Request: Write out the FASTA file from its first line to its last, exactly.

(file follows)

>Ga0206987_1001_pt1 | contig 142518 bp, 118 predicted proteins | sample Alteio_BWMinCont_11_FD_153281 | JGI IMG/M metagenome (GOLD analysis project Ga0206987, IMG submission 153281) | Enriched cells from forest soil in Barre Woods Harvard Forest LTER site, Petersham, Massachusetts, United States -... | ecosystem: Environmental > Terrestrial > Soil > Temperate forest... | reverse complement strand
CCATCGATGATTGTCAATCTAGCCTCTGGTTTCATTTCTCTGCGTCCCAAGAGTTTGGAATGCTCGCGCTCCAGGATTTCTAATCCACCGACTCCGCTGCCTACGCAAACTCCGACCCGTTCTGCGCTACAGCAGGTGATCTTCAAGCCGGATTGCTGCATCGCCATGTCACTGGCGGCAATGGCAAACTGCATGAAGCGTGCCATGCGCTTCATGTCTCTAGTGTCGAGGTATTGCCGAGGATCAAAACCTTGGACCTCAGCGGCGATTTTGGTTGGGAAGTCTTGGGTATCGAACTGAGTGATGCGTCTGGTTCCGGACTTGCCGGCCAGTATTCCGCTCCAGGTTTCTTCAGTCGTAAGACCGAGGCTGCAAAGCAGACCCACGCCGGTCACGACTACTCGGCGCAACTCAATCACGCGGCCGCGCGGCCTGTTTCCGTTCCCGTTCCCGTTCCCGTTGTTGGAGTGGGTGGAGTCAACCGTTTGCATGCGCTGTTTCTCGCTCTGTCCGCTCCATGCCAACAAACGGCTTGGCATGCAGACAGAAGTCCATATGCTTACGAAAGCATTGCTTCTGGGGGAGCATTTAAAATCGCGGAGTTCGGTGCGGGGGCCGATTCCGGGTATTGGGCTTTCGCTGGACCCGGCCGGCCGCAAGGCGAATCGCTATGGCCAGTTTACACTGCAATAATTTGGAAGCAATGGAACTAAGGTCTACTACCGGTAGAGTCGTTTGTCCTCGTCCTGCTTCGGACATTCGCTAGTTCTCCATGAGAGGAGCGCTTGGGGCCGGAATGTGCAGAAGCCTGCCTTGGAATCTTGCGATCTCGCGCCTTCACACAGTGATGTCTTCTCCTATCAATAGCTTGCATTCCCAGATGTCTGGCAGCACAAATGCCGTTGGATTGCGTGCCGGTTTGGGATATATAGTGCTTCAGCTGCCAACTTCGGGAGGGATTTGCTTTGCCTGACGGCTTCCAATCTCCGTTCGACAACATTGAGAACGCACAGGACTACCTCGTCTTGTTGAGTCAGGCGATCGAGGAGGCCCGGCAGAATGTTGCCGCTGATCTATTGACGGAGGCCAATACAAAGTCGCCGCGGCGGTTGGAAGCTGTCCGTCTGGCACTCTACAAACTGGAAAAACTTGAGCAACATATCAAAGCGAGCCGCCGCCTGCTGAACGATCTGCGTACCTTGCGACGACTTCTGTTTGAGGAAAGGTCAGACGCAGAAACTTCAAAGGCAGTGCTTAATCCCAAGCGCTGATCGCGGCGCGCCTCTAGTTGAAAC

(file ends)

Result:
>Ga0206987_1001_pt1 | contig 142518 bp, 118 predicted proteins | sample Alteio_BWMinCont_11_FD_153281 | JGI IMG/M metagenome (GOLD analysis project Ga0206987, IMG submission 153281) | Enriched cells from forest soil in Barre Woods Harvard Forest LTER site, Petersham, Massachusetts, United States -... | ecosystem: Environmental > Terrestrial > Soil > Temperate forest... | reverse complement strand
CCATCGATGATTGTCAATCTAGCCTCTGGTTTCATTTCTCTGCGTCCCAAGAGTTTGGAATGCTCGCGCTCCAGGATTTCTAATCCACCGACTCCGCTGCCTACGCAAACTCCGACCCGTTCTGCGCTACAGCAGGTGATCTTCAAGCCGGATTGCTGCATCGCCATGTCACTGGCGGCAATGGCAAACTGCATGAAGCGTGCCATGCGCTTCATGTCTCTAGTGTCGAGGTATTGCCGAGGATCAAAACCTTGGACCTCAGCGGCGATTTTGGTTGGGAAGTCTTGGGTATCGAACTGAGTGATGCGTCTGGTTCCGGACTTGCCGGCCAGTATTCCGCTCCAGGTTTCTTCAGTCGTAAGACCGAGGCTGCAAAGCAGACCCACGCCGGTCACGACTACTCGGCGCAACTCAATCACGCGGCCGCGCGGCCTGTTTCCGTTCCCGTTCCCGTTCCCGTTGTTGGAGTGGGTGGAGTCAACCGTTTGCATGCGCTGTTTCTCGCTCTGTCCGCTCCATGCCAACAAACGGCTTGGCATGCAGACAGAAGTCCATATGCTTACGAAAGCATTGCTTCTGGGGGAGCATTTAAAATCGCGGAGTTCGGTGCGGGGGCCGATTCCGGGTATTGGGCTTTCGCTGGACCCGGCCGGCCGCAAGGCGAATCGCTATGGCCAGTTTACACTGCAATAATTTGGAAGCAATGGAACTAAGGTCTACTACCGGTAGAGTCGTTTGTCCTCGTCCTGCTTCGGACATTCGCTAGTTCTCCATGAGAGGAGCGCTTGGGGCCGGAATGTGCAGAAGCCTGCCTTGGAATCTTGCGATCTCGCGCCTTCACACAGTGATGTCTTCTCCTATCAATAGCTTGCATTCCCAGATGTCTGGCAGCACAAATGCCGTTGGATTGCGTGCCGGTTTGGGATATATAGTGCTTCAGCTGCCAACTTCGGGAGGGATTTGCTTTGCCTGACGGCTTCCAATCTCCGTTCGACAACATTGAGAACGCACAGGACTACCTCGTCTTGTTGAGTCAGGCGATCGAGGAGGCCCGGCAGAATGTTGCCGCTGATCTATTGACGGAGGCCAATACAAAGTCGCCGCGGCGGTTGGAAGCTGTCCGTCTGGCACTCTACAAACTGGAAAAACTTGAGCAACATATCAAAGCGAGCCGCCGCCTGCTGAACGATCTGCGTACCTTGCGACGACTTCTGTTTGAGGAAAGGTCAGACGCAGAAACTTCAAAGGCAGTGCTTAATCCCAAGCGCTGATCGCGGCGCGCCTCTAGTTGAAAC